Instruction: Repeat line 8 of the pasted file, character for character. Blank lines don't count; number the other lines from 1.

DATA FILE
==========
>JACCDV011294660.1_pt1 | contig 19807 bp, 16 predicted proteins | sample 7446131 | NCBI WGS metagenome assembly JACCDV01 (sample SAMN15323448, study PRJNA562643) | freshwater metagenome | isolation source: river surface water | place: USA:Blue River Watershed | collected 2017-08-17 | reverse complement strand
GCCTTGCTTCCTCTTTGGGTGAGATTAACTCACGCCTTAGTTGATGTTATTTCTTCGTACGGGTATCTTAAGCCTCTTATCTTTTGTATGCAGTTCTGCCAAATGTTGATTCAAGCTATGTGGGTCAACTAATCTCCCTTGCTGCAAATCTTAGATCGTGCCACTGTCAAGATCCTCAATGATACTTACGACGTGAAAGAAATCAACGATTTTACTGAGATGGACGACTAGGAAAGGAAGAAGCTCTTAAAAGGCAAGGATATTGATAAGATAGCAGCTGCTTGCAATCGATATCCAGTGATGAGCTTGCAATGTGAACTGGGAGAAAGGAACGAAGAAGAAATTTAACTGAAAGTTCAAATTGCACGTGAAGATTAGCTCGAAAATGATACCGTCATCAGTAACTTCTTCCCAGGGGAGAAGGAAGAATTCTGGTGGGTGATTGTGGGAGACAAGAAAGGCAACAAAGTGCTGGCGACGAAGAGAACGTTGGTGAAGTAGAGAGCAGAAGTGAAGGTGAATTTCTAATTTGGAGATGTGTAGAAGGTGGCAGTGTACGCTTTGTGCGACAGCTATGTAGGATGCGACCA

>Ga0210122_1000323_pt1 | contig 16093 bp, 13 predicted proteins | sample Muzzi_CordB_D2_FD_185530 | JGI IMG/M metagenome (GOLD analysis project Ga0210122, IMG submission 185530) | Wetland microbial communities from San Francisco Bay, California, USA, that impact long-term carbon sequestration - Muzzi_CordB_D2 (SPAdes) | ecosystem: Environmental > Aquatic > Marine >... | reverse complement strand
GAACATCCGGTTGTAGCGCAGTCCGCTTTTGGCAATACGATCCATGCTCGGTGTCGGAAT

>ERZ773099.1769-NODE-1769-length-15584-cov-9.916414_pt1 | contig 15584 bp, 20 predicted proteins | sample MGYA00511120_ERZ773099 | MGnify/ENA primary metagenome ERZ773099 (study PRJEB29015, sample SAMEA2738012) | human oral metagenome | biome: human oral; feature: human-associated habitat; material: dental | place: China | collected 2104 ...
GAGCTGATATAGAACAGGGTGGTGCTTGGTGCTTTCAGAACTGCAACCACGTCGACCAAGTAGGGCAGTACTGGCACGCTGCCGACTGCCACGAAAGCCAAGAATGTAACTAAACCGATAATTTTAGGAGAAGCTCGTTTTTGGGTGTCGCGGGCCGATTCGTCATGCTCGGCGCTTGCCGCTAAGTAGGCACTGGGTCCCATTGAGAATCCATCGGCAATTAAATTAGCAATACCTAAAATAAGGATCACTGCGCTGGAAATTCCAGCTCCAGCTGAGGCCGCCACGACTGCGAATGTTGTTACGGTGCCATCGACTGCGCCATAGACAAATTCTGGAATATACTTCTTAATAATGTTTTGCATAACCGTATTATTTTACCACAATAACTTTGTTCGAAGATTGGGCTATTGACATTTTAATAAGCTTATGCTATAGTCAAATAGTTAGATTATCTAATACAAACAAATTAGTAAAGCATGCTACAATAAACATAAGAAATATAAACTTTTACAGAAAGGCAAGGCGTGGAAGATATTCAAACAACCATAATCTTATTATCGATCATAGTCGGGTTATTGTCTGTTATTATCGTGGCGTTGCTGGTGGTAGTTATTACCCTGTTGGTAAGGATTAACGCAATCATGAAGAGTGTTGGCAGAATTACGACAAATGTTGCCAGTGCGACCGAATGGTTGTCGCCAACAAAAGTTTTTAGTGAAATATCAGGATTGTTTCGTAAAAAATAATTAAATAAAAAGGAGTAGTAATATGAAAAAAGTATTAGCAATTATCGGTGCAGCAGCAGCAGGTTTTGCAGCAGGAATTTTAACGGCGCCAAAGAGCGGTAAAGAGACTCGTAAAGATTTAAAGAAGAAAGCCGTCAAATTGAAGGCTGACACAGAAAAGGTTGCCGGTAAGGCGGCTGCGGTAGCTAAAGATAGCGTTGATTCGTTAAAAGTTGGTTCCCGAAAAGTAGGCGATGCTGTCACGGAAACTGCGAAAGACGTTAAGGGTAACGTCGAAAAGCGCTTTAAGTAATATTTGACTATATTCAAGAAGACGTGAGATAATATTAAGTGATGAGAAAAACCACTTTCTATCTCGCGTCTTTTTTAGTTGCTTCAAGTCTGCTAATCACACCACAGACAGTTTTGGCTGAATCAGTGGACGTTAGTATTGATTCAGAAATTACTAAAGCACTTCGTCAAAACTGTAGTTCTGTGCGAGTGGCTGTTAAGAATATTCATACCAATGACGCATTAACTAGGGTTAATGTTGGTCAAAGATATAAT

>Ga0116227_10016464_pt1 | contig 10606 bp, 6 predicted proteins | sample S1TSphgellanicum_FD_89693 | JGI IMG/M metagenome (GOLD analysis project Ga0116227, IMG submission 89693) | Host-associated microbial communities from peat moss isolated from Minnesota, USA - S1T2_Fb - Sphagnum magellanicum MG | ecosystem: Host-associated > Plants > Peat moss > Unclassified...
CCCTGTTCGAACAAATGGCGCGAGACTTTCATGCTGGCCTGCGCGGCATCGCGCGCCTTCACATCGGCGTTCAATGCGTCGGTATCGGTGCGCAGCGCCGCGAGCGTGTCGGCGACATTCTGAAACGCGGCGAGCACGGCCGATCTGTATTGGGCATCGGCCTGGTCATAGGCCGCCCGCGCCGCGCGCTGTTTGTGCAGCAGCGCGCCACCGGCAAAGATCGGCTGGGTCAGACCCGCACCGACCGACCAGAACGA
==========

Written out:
CCCTGTTCGAACAAATGGCGCGAGACTTTCATGCTGGCCTGCGCGGCATCGCGCGCCTTCACATCGGCGTTCAATGCGTCGGTATCGGTGCGCAGCGCCGCGAGCGTGTCGGCGACATTCTGAAACGCGGCGAGCACGGCCGATCTGTATTGGGCATCGGCCTGGTCATAGGCCGCCCGCGCCGCGCGCTGTTTGTGCAGCAGCGCGCCACCGGCAAAGATCGGCTGGGTCAGACCCGCACCGACCGACCAGAACGA